Joseph Benson-Aruna

December 6, 2023

On Building Regardless of Failure

In American Symphony, a documentary touching on Jon Batiste’s work and life, he says something profound about music: 

“What we love about music is not that it sounds good. What we love about music is that it sounds inevitable. It’s playing the thing that we all know is unfolding. Whether we want to accept it or not…” 

Hearing those words, I couldn't help but think of all the stories about companies shutting down or laying off people. 

Every time one of those stories make the news, my friends are quick to seek my opinion and hear what went wrong. It’s tough to give an answer if you’re not in the room, so more often than not, I find myself telling them “it could have been anything and this is actually the norm.” So why do we keep starting and funding companies if it’s so hard to do? Well, to paraphrase Jon, it’s inevitable, and this is how we learn and evolve.

There are a lot of reasons a company can fail. From running out of money, choosing the wrong strategy, not being what the market needs, to cofounders falling out. A lot of reasons. As long as you have people willing to take the risk to start something new, you’ll have stories of these companies dying. Think about it, we all know at least one person who’s entrepreneurial in our close circles, many who seem to have a new business idea every other month. Not only do they have these ideas, the execute on them, and many fail. Sounds like your mum? Yeah? Same story here, only this time it’s more public. And I can tell you one reason why. We romanticize the idea of creating companies.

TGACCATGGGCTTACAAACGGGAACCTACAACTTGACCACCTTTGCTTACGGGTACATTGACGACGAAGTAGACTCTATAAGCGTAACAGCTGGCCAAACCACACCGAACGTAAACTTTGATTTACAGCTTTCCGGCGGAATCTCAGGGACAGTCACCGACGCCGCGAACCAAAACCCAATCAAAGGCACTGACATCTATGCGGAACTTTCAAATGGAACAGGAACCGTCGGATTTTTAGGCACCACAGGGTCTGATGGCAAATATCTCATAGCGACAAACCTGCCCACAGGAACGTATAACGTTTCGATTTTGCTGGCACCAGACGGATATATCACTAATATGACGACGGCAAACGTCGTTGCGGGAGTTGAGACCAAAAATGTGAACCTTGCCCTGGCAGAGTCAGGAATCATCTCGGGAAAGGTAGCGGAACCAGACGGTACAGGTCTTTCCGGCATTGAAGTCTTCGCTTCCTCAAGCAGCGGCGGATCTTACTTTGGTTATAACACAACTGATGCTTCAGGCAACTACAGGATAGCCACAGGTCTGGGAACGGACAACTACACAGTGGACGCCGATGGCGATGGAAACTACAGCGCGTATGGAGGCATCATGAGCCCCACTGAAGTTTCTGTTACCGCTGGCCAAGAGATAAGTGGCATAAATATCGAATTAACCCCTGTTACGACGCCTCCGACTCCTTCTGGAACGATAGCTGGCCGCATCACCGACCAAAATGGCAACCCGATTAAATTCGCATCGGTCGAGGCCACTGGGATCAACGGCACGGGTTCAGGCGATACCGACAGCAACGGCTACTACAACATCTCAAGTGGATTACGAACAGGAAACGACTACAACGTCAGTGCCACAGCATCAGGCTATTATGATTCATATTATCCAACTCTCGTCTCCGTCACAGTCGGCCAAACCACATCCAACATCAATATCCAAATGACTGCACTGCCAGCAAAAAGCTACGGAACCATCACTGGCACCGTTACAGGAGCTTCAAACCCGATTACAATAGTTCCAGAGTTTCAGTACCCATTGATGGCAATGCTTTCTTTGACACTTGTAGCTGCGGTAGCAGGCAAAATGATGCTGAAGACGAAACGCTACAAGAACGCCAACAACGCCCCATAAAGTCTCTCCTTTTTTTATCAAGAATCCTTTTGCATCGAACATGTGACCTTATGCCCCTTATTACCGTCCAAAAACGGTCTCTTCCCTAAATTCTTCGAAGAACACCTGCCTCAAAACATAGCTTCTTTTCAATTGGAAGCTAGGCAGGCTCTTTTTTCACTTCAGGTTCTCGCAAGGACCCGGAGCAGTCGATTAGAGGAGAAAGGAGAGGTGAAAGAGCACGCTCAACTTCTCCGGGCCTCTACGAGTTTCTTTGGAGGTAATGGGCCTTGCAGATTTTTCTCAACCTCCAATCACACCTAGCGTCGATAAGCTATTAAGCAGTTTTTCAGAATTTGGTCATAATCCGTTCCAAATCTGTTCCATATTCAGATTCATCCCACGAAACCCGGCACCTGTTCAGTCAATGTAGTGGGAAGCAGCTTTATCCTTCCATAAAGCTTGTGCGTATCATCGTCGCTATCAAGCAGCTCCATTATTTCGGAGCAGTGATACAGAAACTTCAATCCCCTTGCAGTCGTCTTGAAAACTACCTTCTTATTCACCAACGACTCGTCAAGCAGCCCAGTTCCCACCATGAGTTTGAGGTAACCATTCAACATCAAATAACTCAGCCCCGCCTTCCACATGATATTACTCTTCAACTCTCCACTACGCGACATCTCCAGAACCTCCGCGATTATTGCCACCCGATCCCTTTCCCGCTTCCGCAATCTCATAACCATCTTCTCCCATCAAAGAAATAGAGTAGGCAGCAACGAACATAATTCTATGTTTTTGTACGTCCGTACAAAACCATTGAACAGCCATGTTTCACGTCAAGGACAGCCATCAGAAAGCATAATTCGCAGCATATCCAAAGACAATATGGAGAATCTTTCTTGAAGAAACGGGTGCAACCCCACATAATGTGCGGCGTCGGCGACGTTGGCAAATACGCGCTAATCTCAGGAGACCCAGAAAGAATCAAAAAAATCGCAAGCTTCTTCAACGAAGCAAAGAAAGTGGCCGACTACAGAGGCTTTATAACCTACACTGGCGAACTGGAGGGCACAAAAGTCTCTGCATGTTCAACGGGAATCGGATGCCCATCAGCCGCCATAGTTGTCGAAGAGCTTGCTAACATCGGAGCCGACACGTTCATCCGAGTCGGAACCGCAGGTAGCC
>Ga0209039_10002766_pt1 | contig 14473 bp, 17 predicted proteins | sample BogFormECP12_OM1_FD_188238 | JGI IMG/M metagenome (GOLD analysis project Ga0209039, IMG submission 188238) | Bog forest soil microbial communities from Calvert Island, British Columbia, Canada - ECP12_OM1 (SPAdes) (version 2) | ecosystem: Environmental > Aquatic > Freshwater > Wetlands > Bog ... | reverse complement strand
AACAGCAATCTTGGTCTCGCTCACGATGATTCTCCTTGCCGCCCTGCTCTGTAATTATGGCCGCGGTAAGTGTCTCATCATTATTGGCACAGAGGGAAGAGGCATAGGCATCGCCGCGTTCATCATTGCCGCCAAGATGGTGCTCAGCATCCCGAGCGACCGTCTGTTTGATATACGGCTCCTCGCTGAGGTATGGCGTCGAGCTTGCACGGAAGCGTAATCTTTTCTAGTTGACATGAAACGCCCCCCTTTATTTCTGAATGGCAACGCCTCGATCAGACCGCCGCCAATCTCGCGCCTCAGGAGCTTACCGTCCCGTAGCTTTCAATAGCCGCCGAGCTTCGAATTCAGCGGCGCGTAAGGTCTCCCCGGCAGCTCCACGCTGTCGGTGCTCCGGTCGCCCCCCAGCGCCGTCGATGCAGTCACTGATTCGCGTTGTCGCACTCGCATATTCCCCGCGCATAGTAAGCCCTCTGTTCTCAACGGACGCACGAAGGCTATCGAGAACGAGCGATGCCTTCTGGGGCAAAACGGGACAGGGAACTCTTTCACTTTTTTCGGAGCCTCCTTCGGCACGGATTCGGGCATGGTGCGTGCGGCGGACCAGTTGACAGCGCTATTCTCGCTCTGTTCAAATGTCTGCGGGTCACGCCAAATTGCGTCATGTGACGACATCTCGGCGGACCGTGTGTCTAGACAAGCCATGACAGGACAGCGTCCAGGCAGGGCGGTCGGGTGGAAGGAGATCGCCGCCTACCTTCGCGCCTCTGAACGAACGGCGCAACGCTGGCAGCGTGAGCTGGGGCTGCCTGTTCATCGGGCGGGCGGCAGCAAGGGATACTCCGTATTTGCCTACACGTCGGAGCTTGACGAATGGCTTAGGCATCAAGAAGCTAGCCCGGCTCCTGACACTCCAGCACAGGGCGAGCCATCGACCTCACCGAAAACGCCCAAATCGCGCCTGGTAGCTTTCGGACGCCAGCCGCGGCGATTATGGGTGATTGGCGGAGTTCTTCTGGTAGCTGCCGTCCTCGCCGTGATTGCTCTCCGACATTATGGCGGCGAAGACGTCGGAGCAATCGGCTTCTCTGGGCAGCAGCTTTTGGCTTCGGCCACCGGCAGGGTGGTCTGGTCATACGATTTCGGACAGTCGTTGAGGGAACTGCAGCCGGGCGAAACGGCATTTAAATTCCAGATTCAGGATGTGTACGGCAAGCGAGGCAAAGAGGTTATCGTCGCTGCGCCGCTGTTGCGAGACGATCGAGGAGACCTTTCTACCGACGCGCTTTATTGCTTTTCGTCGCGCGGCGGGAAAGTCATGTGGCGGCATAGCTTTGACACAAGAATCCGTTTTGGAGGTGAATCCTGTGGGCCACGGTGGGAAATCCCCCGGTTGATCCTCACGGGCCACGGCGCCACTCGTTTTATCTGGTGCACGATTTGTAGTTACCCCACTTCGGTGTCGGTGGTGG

I remember very clearly in the early days of the current startup scene in Lagos, it wasn’t sexy to build a company. At all. If you were spending time building a startup at CcHUB, you were just a nerd with an affinity for ‘suffer head’. No one was throwing money at you left right and center, and if by some stroke of luck, you raised money it was always so small or came with a lot of conditions, people congratulated you with caution. To make ends meet, you most likely had a job. Somewhere along the line, things changed. I don’t have the energy to go into when exactly. But they changed sha. Founders became celebs, raises were congratulated, companies with no hopes of even ‘bad revenues’ were paying top dollar salaries and had fancy offices. In all of these, the hard work that goes into building companies became abstracted.

Building a business is hard and the probability of failure is much higher than many of us admit. We’ve masked all that hard work behind the fancy articles, tweets, sponsorships and events, but it’s always there waiting for us. For the founders and their teams, consider this a coping mechanism for the myriad of problems they wake up to everyday. But we can’t pretend that it’s not hard and failure is always a more likely outcome than success. So what we are witnessing is normal. Companies will die, people will lose their jobs, sectors will consolidate and bad actors will leave. But that’s okay, because that’s what always happens as systems evolve.

Last year, I sent a note out to our founders telling them to prepare for the long road ahead. If you’re currently building a company, my advice remains the same. Corrupting Jon’s beautiful words slightly: what we love about building companies is not that it feels good. What we love about building companies is that it is inevitable. It’s creating the future that we all know is unfolding. Whether we want to accept it or not.